The most likely origin for coronavirus was transmission from a bat to humans via an unidentified intermediate animal species, according to a long-awaited World Health Organisation (WHO) report due to be published today.

The WHO team state that “it remains to be determined where SARS-CoV-2 originated”, according to a draft copy of the report seen by Sky News, but the intermediate host hypothesis was rated “likely to very likely”.

Live COVID updates from the UK and around the world

The possibility that COVID-19 escaped from one of the virus laboratories in Wuhan was deemed “extremely unlikely”, although it was not completely ruled out.

It dismissed the theory that coronavirus was deliberately engineered or released by a lab.

The report hints at some of the difficulties faced by WHO investigators.

Detailed talks between China and the WHO began in July last year, but the team of scientists only arrived in Wuhan, the initial epicentre, in January 2021 – more than a year after the start of the pandemic.

More from Covid-19

When the experts left quarantine, their schedule was tightly controlled because of “Chinese public health regulations”.

As a result, all site visits, meetings and interviews were planned and agreed in advance, the report said.

It offered new details on the WHO team’s work, particularly in the Huanan seafood market, responsible for a large cluster of cases and initially thought to be the source of the outbreak.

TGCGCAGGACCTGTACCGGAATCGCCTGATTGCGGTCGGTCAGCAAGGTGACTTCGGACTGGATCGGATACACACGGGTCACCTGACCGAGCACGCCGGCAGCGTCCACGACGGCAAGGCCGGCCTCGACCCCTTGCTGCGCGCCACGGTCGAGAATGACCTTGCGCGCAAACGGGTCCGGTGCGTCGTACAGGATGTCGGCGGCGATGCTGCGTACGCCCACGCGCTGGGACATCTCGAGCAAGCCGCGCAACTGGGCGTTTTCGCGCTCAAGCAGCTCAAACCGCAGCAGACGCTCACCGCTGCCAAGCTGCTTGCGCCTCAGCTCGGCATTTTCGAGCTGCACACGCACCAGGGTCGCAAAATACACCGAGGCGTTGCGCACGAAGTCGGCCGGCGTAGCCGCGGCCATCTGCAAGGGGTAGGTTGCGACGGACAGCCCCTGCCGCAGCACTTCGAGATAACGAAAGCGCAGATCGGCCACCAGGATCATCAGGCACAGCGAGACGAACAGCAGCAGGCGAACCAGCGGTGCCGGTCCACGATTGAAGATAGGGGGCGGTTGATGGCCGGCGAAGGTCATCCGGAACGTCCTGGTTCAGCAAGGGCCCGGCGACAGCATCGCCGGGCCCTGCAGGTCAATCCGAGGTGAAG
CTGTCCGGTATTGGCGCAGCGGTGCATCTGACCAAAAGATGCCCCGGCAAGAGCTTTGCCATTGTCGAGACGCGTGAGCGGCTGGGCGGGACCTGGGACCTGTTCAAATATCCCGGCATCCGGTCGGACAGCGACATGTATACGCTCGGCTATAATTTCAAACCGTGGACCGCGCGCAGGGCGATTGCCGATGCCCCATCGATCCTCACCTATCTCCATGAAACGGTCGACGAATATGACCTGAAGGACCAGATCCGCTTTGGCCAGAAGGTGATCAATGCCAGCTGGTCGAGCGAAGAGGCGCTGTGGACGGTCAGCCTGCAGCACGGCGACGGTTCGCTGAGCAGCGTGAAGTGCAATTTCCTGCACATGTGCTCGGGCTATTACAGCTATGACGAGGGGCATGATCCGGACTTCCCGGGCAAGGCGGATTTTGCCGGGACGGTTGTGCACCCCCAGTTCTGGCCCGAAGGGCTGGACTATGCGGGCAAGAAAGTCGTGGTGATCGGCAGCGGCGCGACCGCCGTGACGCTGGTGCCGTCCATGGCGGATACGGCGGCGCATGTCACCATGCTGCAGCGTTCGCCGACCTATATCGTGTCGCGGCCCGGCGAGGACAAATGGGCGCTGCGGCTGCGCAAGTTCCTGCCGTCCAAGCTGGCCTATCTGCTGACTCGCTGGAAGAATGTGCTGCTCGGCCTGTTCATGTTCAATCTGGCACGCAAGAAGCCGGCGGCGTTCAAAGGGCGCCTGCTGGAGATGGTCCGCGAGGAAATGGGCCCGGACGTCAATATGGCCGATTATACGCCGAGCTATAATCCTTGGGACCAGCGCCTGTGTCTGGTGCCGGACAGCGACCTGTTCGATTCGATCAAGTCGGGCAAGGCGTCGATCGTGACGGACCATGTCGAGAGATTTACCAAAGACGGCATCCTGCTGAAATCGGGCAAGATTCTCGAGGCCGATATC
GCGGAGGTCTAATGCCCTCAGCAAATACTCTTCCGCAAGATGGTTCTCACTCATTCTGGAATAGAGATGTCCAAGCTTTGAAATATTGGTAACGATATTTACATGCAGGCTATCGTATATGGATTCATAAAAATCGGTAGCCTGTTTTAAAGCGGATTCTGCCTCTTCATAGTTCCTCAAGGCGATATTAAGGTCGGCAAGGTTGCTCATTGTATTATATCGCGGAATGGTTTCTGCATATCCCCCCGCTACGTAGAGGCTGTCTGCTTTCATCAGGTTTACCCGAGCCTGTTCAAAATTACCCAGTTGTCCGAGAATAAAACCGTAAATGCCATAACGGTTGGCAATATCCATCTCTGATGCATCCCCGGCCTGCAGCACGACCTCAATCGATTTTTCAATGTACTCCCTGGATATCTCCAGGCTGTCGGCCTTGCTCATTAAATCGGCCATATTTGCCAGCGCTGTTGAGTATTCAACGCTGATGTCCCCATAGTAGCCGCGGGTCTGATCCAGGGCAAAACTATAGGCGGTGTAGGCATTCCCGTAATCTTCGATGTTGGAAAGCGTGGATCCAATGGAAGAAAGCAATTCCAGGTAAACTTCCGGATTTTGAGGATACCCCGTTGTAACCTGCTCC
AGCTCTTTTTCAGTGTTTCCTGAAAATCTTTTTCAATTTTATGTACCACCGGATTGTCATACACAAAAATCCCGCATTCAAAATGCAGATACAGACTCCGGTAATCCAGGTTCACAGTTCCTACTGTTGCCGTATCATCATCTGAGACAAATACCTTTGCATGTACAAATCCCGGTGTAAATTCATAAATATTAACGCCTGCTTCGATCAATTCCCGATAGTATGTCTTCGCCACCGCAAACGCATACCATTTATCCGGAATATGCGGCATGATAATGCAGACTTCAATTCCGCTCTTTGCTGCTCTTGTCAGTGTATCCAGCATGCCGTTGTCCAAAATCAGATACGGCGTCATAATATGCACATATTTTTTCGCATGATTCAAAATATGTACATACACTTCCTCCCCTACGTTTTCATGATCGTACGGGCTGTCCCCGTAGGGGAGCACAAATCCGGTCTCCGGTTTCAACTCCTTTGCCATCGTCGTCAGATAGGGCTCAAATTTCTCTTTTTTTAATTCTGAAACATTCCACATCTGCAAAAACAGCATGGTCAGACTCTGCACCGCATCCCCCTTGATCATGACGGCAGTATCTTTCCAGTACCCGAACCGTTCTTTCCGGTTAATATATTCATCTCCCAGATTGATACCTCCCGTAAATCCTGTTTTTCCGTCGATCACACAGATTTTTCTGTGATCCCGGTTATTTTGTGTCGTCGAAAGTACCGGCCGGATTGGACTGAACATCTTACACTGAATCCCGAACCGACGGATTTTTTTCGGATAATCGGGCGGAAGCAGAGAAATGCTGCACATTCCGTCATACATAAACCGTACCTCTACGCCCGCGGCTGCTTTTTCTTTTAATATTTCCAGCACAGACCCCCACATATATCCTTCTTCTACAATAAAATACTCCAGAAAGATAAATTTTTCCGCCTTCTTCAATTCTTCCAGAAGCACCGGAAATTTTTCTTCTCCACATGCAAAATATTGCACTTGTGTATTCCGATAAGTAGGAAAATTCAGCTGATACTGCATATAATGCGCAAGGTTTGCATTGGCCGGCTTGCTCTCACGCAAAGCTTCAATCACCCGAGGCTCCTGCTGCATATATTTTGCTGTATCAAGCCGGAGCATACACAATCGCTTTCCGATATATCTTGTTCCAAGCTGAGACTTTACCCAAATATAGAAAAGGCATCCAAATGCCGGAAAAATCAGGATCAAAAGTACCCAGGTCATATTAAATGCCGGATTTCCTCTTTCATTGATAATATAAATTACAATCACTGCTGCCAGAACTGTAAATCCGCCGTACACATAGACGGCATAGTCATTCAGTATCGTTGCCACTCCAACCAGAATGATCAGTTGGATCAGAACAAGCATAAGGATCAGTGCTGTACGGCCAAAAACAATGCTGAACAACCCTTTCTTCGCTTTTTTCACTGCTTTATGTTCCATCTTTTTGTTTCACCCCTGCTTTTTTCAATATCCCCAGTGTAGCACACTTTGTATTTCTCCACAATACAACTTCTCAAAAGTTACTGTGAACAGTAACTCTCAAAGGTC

WHO said it had found sales records for badgers, porcupines and bamboo rats, and that snakes, salamanders and crocodiles were traded as live animals.

However, it said: “No firm conclusion therefore about the role of the Huanan market in the origin of the outbreak, or how the infection was introduced into the market, can currently be drawn.”

The report makes several suggestions for future investigations, including further tracing of the wildlife farms in China that supplied the Huanan market and of possible virus sources in South East Asia and other regions.

Further WHO investigations in China seem unlikely in the short term.

Zhao Lijian, a Chinese foreign ministry spokesperson, said at a regular press briefing: “I cannot help but ask, when will the US be as open and transparent as China on the epidemic and origin-tracing issues?

“When will the WHO experts be invited to the United States for a visit on origin-tracing?”